Though it seems initially that there isn’t any actual objective to the game, other than randomly wandering around and solving puzzles, it does, in fact, all come together in the end. The island is split into loosely defined biomes – desert ruins, bamboo forest, tree houses, town, quarry, hedge maze, etc. – that bleed one into another as you travel between them. Each area has its own series of puzzles, connected by wires leading you from one mounted panel to the next; solve the first one to power up the second, then the third, and so on, culminating at a large yellow block that is the objective of that area. Powering up this last panel will cause a laser beam to be aimed toward the island’s mountain peak. Once enough lasers are activated – seven are needed, though there are a total of eleven – you can actually scale the mountain and enter it, where you’ll encounter the final puzzle area leading to the end.
Whereas the shortest path from beginning to end will probably take somewhere between 20 and 30 hours, there is a lot of incentive to keep playing. After activating the required seven lasers, I refused to proceed to the mountain for a long time yet. Instead, I wanted to fully explore – and solve – each of the other areas on the island. There are abundant bonuses to discover as well, many just for the fun of finding them. There are mysterious locked bunkers around the island containing clues that connect in a certain way. Puzzle mode can be activated at any time while traversing the island, and the environment itself hides countless puzzle opportunities related to black stone obelisks located in each island area. Audio logs can be found in cleverly tucked-away niches and crevices. Some Easter eggs are simply visual illusions that create a whole new image when lining up objects from different areas of the environment from a certain perspective.
If the puzzles offer the challenge and sense of accomplishment in The Witness, the visual presentation offers the sense of awe that makes up the second half of the equation. Full disclosure: my initial impressions upon emerging from the game’s opening tunnel into its first outdoor area were that it looked like it was built in Minecraft. This wasn’t due to the graphical fidelity, but more because the island really seems like a giant Lego experiment that was abandoned midway through: buildings stand dispersed without rhyme or reason amid trees, mountains, rivers, and deserts, all combining to form a microcosm of the island. But once past those early impressions, I found it impossible not to be totally enthralled as I travelled around; my imagination continuously came up with a million-and-a-half scenarios as to what might have happened here, and I was always thirsty to find more, see more. Here, a statue of a Siren carved into a needle of rock protruding from the ocean; there, a horticultural lab, still operational.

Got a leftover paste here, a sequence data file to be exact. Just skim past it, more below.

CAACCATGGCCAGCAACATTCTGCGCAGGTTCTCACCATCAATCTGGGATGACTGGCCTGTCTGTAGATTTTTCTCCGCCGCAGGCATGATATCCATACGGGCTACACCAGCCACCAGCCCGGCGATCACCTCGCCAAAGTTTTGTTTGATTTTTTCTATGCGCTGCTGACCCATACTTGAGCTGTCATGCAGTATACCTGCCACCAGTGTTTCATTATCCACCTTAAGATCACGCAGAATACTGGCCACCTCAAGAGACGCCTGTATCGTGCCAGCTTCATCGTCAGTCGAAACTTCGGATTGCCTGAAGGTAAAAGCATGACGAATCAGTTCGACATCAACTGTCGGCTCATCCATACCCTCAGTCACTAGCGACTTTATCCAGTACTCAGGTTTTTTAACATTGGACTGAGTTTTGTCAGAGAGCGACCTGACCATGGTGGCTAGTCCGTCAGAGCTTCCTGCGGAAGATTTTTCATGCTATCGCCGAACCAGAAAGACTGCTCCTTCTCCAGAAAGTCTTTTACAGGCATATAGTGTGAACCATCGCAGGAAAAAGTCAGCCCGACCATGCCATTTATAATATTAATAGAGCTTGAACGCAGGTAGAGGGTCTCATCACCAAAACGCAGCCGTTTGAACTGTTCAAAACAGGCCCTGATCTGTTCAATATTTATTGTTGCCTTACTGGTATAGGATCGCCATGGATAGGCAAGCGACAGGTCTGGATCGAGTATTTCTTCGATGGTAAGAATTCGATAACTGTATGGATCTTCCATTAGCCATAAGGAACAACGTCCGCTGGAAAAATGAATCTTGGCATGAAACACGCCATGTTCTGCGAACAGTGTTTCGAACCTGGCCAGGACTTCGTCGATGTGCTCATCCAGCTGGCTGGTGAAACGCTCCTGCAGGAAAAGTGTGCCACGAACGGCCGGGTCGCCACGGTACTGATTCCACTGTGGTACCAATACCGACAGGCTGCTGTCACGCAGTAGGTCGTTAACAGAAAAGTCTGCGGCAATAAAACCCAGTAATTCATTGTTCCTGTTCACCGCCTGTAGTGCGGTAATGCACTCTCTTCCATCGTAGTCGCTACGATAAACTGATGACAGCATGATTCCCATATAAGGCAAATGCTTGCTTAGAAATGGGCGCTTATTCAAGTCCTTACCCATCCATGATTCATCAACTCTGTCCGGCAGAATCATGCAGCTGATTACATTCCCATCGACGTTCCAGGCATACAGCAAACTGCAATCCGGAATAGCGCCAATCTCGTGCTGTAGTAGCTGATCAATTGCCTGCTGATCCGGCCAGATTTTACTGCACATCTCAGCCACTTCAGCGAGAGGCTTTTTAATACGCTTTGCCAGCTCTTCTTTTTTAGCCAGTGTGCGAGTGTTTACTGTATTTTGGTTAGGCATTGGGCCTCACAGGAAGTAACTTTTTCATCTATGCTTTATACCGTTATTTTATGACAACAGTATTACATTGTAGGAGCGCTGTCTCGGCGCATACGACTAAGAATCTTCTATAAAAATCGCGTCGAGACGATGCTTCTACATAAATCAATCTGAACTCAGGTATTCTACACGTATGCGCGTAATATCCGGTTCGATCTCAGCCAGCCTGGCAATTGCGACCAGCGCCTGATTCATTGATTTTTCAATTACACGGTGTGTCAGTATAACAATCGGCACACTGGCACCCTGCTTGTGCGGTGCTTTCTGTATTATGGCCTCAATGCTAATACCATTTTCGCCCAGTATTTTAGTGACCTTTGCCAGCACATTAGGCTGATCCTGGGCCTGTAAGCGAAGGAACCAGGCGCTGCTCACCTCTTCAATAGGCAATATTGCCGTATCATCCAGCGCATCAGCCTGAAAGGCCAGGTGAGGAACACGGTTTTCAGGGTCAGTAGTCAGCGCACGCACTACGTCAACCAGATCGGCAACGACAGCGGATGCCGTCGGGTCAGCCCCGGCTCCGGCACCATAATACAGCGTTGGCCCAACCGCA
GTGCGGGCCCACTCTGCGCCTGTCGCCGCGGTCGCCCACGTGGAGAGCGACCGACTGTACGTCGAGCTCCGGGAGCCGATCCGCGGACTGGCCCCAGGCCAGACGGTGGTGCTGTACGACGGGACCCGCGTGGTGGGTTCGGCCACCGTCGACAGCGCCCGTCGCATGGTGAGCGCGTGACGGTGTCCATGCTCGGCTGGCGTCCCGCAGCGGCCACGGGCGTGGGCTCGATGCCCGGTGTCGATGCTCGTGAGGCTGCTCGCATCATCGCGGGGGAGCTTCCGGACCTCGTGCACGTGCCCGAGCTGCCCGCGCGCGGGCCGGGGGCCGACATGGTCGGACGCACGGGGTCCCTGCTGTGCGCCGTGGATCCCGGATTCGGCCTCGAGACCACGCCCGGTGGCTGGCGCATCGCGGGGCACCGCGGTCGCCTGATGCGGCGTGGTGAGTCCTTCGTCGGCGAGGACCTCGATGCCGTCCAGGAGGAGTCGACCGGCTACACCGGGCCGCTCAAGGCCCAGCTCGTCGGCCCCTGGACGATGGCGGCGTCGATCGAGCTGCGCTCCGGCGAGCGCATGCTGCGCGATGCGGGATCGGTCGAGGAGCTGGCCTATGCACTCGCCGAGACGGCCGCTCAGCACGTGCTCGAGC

While not photorealistic, the colors are among the most lush and vibrant I’ve seen in a game in recent memory. Crystal blues of ocean water and deep sky, soft greens and reds in different shades of forests add to the sense of serenity while playing. The look represents an interesting mix between minimalist and lush, somehow designed for quiet zen yet richly satisfying.
With everything The Witness does well, it never really hit its stride when it comes to a satisfying narrative. There isn’t any conflict, no difficulties to overcome or overarching story to bring to a conclusion. In fact, the ending provided as much insight and closure as the beginning provided a set-up, which is to say none. The only real story was the one spurred in my imagination as I observed the various research stations and statues of people on the mountaintop, clearly engaged in some important event. But answers and closure remained elusive throughout.
For some, maybe the collectible audio logs, most of them narrated passages from works by the likes of Buhhda and Skinner, will provide some form of insight. I wanted to understand the developer’s purpose in including them, but in the end I must concede that I found these philosophical ramblings to be wholly inconclusive and even pretentious. I love a good story, and I am okay with being kept somewhat in the dark instead of spoon-fed every morsel of exposition, but The Witness is overly light on its narrative, perhaps trying too hard to seem nebulous and artistic. Thankfully, its spellbinding setting and gameplay kept me more than motivated to keep playing.
In the end, The Witness is a strange animal. What it does best it does extremely well – there is a lot to discover beyond what’s needed to proceed to the endgame, and completionists will have a field day searching every single nook and cranny for hidden puzzle paths. The challenge its line puzzles impose will be extreme for some, but through perseverance and thoroughness, every puzzle is solvable, and you don’t need to solve them all. But this game will not appeal to those who need clear motivation and a coherent story to follow. In fact, the game so steadfastly refuses to offer helpful instructions that it will likely discourage some players from finishing. I have to imagine this is exactly how Jonathan Blow intended the experience to be, and indeed there’s nothing else quite like it available. Players, however, should only consider heading into this beautiful but virtually narrative-free island puzzle world with eyes open wide, knowing exactly what to expect.